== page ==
The Writer turned to me on the 4 Train one day (must have been a weekend) and ask “Is that man holding a sheep?” I looked around excitedly – it seemed entirely plausible that a fellow rider was cradling a lamb. Not seeing one, I gave the Writer a quizzical look and he gestured toward a man leaning against the door across the way. No wool in evidence, but his shorts revealed a leg tattooed with an image of the Virgin Mary and men kneeling at her feet. That’s where the Writer saw a sheep, but I couldn’t be sure.
One of the greatest things about summer in New York is all the body art on display in the subway. The rule is never to make eye contact, but I definitely look at my fellow passengers plenty. They can distract from the book I’ve brought along, especially when I’m trying to puzzle out ornate text. One of my favorites, recently, was an ohm on a wrist. Last summer I saw lots of blue swallows on women’s chests and stars on men’s elbows, but now that I’ve moved and switched lines from the C/E to the N/R, I see more religious imagery and family names and fewer “trendy” tatts.
As for me, no ink, partially because I could never commit to an image like that, I’m more drawn to words. Check out Shelley Jackson’s Skin Project for words as tattoos (I also enjoyed her novel Half Life, about nuclear waste creating a huge increase in conjoined twins and a shadowy separation industry).
The funny thing about the Subway Book Club idea is it makes you look wistfully at people reading interesting books. Sure, Outliers is probably great, and I could use a spin through whatever that studious girl across the way is reading. But what I really want is the Zombie Survival Guide. The reader caught me checking it out and gave me a smile. Not that I couldn’t just pick it up on my own, but how fun would it be to review alongside the House of Mirth?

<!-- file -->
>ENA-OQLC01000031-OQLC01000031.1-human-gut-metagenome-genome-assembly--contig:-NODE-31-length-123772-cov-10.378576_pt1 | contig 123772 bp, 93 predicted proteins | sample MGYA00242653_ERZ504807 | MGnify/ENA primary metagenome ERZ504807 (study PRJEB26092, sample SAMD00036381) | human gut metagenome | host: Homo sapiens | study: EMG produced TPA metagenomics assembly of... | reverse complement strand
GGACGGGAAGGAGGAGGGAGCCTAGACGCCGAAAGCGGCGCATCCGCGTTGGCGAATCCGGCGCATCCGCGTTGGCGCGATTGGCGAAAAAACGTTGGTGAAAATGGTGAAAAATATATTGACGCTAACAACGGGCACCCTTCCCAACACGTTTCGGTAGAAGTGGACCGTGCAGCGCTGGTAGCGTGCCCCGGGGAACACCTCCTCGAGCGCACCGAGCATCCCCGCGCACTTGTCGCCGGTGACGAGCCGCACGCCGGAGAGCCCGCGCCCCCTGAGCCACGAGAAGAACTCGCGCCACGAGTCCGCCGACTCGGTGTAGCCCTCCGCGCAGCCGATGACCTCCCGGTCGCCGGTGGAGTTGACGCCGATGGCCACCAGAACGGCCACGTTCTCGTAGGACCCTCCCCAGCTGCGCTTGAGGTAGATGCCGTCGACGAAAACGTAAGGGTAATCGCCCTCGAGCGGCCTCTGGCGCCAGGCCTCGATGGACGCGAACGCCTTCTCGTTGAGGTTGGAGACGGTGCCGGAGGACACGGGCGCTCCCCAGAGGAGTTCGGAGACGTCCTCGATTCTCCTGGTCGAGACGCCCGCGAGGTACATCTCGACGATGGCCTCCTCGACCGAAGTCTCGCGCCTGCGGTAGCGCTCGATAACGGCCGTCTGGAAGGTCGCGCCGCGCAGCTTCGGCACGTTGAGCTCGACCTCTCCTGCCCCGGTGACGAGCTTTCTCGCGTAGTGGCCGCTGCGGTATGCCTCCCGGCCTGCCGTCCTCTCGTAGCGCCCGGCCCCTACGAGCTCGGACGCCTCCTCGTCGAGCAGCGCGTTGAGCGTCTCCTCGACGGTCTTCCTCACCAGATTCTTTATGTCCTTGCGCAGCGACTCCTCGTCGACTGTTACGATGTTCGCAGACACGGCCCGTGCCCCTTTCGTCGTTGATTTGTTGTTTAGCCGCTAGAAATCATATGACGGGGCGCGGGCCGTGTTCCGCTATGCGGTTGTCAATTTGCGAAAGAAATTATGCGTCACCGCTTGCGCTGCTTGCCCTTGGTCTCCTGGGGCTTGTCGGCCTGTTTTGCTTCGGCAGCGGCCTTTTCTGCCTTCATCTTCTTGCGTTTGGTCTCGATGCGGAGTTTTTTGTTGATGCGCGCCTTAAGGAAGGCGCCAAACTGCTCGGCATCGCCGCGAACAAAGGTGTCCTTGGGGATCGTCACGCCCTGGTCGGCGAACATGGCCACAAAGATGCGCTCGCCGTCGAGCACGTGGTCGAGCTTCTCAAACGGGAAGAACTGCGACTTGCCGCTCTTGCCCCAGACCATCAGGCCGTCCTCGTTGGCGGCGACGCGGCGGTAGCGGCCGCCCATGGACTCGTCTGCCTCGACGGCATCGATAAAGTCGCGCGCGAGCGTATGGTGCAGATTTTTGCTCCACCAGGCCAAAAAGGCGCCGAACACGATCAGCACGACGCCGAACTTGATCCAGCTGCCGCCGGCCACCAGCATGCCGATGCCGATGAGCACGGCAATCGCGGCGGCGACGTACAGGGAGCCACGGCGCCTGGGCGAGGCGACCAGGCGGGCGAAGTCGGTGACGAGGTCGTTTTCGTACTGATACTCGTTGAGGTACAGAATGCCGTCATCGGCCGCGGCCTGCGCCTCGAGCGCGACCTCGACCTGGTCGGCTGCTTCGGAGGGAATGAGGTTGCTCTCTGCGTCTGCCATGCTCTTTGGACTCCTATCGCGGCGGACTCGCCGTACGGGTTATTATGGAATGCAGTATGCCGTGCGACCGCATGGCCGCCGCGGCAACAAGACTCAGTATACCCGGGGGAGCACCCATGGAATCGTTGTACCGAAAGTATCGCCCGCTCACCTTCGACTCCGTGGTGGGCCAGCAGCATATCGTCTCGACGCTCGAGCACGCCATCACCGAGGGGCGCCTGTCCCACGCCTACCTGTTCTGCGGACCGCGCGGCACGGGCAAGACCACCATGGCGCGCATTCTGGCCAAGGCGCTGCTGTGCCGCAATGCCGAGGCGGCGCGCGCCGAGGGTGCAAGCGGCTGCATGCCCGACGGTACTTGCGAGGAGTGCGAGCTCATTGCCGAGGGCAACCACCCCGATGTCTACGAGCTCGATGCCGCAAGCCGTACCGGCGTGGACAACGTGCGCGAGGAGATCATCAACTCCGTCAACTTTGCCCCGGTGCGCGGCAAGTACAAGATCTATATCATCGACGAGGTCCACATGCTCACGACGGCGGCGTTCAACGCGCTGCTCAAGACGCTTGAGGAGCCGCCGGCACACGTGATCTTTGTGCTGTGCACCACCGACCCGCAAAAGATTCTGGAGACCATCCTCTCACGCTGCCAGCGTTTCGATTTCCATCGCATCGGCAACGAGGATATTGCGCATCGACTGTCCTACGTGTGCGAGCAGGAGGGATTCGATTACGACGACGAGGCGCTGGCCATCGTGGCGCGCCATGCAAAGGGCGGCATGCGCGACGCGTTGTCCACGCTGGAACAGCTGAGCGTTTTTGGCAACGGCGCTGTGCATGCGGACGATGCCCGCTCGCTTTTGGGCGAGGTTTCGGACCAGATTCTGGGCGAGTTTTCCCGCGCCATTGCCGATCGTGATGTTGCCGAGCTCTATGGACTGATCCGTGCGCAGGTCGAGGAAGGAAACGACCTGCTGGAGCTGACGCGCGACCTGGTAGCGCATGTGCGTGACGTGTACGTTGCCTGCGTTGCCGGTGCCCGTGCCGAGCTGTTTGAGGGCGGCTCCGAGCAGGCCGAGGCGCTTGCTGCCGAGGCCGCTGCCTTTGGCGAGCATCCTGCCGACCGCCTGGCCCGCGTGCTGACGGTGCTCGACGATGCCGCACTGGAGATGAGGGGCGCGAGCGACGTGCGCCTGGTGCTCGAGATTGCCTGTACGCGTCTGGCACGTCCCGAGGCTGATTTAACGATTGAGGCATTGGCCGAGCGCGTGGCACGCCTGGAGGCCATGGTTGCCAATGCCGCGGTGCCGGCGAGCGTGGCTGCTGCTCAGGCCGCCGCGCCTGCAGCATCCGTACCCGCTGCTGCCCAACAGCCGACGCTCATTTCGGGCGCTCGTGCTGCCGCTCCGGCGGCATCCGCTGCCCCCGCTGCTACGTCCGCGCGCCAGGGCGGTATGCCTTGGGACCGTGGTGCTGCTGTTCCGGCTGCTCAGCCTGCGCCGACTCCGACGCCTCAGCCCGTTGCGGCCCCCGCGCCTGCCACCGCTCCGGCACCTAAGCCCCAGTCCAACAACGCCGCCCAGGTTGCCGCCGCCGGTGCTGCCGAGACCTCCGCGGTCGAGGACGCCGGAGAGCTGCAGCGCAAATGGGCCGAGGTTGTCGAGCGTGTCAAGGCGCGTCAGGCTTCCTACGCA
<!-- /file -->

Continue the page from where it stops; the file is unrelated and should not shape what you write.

I had never heard of Pete Hamill before spotting this book on the N Train one night on my way home from work. Apparently he’s written quite a few novels, but this memoir is the story of his love affair with the city of New York. He calls his city Downtown, but uses an unorthodox definition of his own devising, stretching up to Central Park South at times.
I have only lived in New York since 2004, though I grew up visiting my father’s lab in the Bronx frequently, and making visits to museums and Broadway shows a few times a year. I lived first at 26th Street, a block from Madison Square Park, then in the Financial District for three years before moving to Brooklyn last summer. Hamill made the opposite move in his young adulthood, from the ethic enclaves of Brooklyn to the gritty streets of 60s Manhattan.
Woven among Hamill’s memories of starting out in the newspaper business on Park Row (my first Financial District address) and visiting the clubs of the Village is an excellent history of the city’s slow climb from its southernmost point up the island. His narrative intersects my recent reads, House of Mirth and The Emperor’s Children, giving the history of times and places that inspired those works.